US 6361589 B1
A device is provided for cleaning air from charged particles in an air flow duct. The device includes at least one precipitator panel including one or more precipitator units that are arranged so that their inlets have a large extension relative to the cross-sectional area of the air flow duct and a relatively small extension in the direction of the air flow through the units. The precipitator panels include at least two electrode elements preferably connected to a high voltage source and located such that all air in the air flow duct passes through the respective electrode elements.
1. Device for cleaning air from electrically charged particles (aerosols), said device including at least one precipitator panel, said panel including at least one precipitator unit having at least two electrode elements or at least two groups of electrode elements, said elements being located alternately relative to each other by an internal gap distance (d), said electrode elements being suitably connected to respective terminals of a high voltage source, said device being located in an air flow duct or in immediate connection with an air flow duct, characterized in that the main plane of the precipitator panel is inclined relative to the direction of the air flow through the device, and that the precipitator panel is arranged in such a way that essentially all air transport takes place though said precipitator panel said at least one precipitator panel comprising a circular or rounded precipitator unit consisting of at least two band-shaped electrode elements arranged to circle several times around an axis or a bobbin body at an internal gap distance (d) relative to each other, said electrode elements being connected to a respective terminal of a high voltage source, said precipitator unit being recessed in the cover of said precipitator panel.
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This application is a national stage application of International Application No. PCT/SE98/01437, filed on Aug. 5, 1998.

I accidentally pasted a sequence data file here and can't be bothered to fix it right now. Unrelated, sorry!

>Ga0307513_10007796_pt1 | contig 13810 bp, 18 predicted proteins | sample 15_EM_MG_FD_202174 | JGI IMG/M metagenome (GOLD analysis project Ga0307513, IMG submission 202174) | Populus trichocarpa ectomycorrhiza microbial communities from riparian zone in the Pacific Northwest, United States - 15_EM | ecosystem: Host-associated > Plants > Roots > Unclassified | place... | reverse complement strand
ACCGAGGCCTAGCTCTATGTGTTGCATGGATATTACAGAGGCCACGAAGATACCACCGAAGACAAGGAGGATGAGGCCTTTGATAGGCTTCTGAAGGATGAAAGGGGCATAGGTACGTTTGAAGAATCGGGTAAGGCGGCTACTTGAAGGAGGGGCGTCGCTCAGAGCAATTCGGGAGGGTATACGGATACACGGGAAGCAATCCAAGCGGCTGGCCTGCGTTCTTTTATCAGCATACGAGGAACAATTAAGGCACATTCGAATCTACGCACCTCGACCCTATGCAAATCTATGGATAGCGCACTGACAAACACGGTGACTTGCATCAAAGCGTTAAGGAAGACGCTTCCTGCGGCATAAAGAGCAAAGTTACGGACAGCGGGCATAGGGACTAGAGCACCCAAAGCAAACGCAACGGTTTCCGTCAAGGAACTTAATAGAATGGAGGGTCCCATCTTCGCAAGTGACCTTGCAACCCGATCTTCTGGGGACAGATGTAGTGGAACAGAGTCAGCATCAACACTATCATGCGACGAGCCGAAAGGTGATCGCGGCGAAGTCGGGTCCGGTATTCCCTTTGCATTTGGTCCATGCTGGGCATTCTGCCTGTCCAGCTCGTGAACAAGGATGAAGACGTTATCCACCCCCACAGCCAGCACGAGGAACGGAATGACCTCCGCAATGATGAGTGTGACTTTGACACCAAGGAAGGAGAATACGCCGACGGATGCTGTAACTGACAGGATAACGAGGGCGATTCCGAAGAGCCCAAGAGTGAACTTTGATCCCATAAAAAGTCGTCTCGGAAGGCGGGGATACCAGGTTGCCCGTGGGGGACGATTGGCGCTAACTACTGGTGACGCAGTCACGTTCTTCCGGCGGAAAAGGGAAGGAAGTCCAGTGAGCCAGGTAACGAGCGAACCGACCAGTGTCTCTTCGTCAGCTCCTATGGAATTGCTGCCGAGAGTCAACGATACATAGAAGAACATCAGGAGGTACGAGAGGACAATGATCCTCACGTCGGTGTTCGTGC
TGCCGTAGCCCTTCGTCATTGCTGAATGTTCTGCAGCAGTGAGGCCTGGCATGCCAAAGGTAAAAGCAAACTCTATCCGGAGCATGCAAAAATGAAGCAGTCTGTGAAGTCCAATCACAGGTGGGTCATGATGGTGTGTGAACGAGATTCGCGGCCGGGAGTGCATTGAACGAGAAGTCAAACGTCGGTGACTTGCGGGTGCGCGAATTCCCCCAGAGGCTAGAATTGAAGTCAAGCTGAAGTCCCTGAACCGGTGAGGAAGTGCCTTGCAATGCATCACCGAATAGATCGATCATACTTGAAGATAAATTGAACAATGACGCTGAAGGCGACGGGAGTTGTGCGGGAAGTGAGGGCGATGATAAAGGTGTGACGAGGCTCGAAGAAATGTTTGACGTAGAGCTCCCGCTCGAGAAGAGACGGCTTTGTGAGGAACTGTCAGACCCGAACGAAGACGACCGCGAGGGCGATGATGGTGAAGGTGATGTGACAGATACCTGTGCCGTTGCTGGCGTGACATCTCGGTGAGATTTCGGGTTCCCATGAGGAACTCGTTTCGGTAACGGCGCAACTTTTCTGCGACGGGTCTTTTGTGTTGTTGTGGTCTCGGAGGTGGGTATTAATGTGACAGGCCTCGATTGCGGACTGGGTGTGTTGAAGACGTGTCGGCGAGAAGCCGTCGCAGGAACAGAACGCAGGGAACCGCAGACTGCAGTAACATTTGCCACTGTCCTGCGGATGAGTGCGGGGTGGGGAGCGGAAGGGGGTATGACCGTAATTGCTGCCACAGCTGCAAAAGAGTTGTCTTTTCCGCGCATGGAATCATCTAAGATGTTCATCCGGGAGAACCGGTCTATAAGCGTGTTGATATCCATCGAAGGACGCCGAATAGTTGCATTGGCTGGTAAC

The present invention relates to a device for cleaning air from electrically charged particles (aerosols), said device including at least one precipitator panel, said panel including at least one precipitator unit having at least two electrode elements or at least two groups of electrode elements, said elements being located alternately relative to each other by a an internal gap distance, said electrode elements being suitably connected to respective terminals of a high voltage source, said device being located in an air flow duct or in immediate connection with an air flow duct.
Particle filters for use in ventilating applications or so called duct filters are usually designed around mechanical so called barrier filters. The separating capacity with regard to particle separation varies widely for these filters depending on the structural design (the filter class), i.e. coarse filters, fine filters and micro filters. Characterising for these filters are among other things an substantially increasing pressure drop in relation to the ability to separate micro particles. This disadvantage gives rise to a need for powerful air transporting fans, said fans having a high noise level and of course unnecessary high energy consumption together with expensive installation costs. Also, the increasing demands for improved indoor air and demands for clean ventilating ducts have increased the use of higher filter classes.
Mechanical filters of electrically charged fibres, so called electret filters, have initially better operation characteristics than other types of barrier filters. However, these characteristics are not operationally stable and decrease eventually.
The use of the traditional electro filter technique, i.e. using precipitators of metallic electrode elements instead of mechanical filters has up to now not been successful to any higher degree. This depends on high installation costs and complicated and expensive service. The recent development of the electro filter technique using filter cassettes of paper has up to now not been used in ventilating duct applications since also this technique has its limitations, especially in such a demanding environment as ventilating ducts, said environment having a temperature and a humidity that varies widely and an air flow velocity that is several times higher than in air cleaners, said air cleaners being the devices that the technique in question basically is developed for.